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Enhancing Host Immunity to Avian Influenza Virus using Toll-like Receptor Agonists in Chickens

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Title: Enhancing Host Immunity to Avian Influenza Virus using Toll-like Receptor Agonists in Chickens
Author: St. Paul, Michael
Department: Department of Pathobiology
Program: Pathobiology
Advisor: Sharif, Shayan
Abstract: Toll-like receptors (TLRs) are evolutionarily conserved pattern recognition receptors that mediate host-responses to pathogens. In mammals, TLR ligands promote cellular activation and the production of cytokines. Several TLR ligands have been employed prophylactically for the control of bacterial or viral diseases in the mouse model. However, the TLR-mediated responses in chickens have not been well described. Importantly, the utility of TLR agonists for the control of viral pathogens, such as avian influenza virus (AIV), has not been fully explored in chickens. To this end, the studies described in this thesis characterized the kinetics of in vivo responses in chickens to the TLR4 ligand lipopolysaccharide (LPS) and the TLR21 ligand CpG ODN. It was demonstrated that both of these ligands induced the up-regulation of several immune system genes in the spleen, including those associated with pro-inflammatory and antiviral responses, as well antigen presentation. By harnessing the immunostimulatory properties of TLR ligands, it was also demonstrated that the prophylactic administration of either poly I:C (a TLR3 ligand), LPS or CpG ODN may confer immunity to a low pathogenic avian influenza virus, as determined by a reduction in both oropharyngeal and cloacal virus shedding in infected birds. Furthermore, transcriptional analysis of genes in the spleen and lungs identified interleukin (IL)-8, interferon (IFN)-α and IFN-γ as correlates of immunity. In conclusion, TLR ligands may modulate several aspects of the chicken immune system to induce an anti-viral state, thereby conferring immunity to AIV.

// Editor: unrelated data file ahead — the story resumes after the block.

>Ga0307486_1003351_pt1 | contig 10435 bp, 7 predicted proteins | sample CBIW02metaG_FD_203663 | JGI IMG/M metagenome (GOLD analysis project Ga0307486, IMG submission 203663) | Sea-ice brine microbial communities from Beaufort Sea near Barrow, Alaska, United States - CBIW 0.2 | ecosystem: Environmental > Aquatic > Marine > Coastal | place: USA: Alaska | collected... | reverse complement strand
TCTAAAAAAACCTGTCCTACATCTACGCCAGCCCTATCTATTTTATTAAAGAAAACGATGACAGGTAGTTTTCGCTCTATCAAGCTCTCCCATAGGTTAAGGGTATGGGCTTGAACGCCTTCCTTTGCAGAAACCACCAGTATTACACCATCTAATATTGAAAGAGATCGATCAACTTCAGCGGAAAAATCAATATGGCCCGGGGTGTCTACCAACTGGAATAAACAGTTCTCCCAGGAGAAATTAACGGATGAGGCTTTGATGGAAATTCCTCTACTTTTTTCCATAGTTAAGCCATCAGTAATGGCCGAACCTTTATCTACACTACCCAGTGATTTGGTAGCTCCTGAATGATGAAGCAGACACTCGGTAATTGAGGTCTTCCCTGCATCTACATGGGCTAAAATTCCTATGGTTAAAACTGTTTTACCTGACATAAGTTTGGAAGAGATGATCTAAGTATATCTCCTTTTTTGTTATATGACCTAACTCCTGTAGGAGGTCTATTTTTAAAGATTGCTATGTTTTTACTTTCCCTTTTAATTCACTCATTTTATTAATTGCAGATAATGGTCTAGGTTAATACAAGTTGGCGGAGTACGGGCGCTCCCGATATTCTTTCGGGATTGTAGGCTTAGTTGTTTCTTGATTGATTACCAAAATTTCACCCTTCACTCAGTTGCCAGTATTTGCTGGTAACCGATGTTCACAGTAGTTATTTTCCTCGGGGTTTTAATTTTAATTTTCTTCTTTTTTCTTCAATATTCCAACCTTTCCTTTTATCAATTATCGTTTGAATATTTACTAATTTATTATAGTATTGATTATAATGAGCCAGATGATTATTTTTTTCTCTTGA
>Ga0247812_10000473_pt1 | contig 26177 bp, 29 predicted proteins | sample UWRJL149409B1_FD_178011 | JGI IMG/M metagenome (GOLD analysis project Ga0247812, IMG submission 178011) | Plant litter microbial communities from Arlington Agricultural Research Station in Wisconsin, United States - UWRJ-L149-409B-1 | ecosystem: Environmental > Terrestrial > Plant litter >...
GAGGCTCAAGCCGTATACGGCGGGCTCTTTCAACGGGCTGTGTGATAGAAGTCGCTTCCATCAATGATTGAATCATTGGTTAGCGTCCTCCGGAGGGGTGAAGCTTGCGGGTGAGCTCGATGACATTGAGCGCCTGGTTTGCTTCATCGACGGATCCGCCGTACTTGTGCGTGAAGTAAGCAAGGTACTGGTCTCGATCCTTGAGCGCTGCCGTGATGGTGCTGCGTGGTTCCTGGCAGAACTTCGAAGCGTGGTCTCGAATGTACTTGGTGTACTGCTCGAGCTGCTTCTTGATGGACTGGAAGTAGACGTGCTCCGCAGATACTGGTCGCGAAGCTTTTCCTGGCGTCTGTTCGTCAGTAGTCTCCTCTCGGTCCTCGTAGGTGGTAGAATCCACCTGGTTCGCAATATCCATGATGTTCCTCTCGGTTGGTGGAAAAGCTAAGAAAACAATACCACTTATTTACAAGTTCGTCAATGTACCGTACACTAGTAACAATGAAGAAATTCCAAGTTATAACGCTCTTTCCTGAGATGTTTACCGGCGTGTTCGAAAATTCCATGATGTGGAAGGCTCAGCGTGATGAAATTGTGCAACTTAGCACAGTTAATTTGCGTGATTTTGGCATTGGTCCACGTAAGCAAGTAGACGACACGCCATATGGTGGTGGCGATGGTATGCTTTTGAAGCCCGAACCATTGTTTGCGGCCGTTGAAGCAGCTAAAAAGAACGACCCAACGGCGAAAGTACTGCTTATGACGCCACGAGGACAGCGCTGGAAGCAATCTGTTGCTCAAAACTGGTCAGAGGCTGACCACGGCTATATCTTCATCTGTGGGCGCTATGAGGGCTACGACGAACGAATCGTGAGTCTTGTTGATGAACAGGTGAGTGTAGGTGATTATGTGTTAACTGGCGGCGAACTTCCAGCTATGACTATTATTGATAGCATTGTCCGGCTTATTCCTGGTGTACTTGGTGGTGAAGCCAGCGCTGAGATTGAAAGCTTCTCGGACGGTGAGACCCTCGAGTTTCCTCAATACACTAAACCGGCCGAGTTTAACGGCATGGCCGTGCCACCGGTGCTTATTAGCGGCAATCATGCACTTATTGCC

Date: 2012-07
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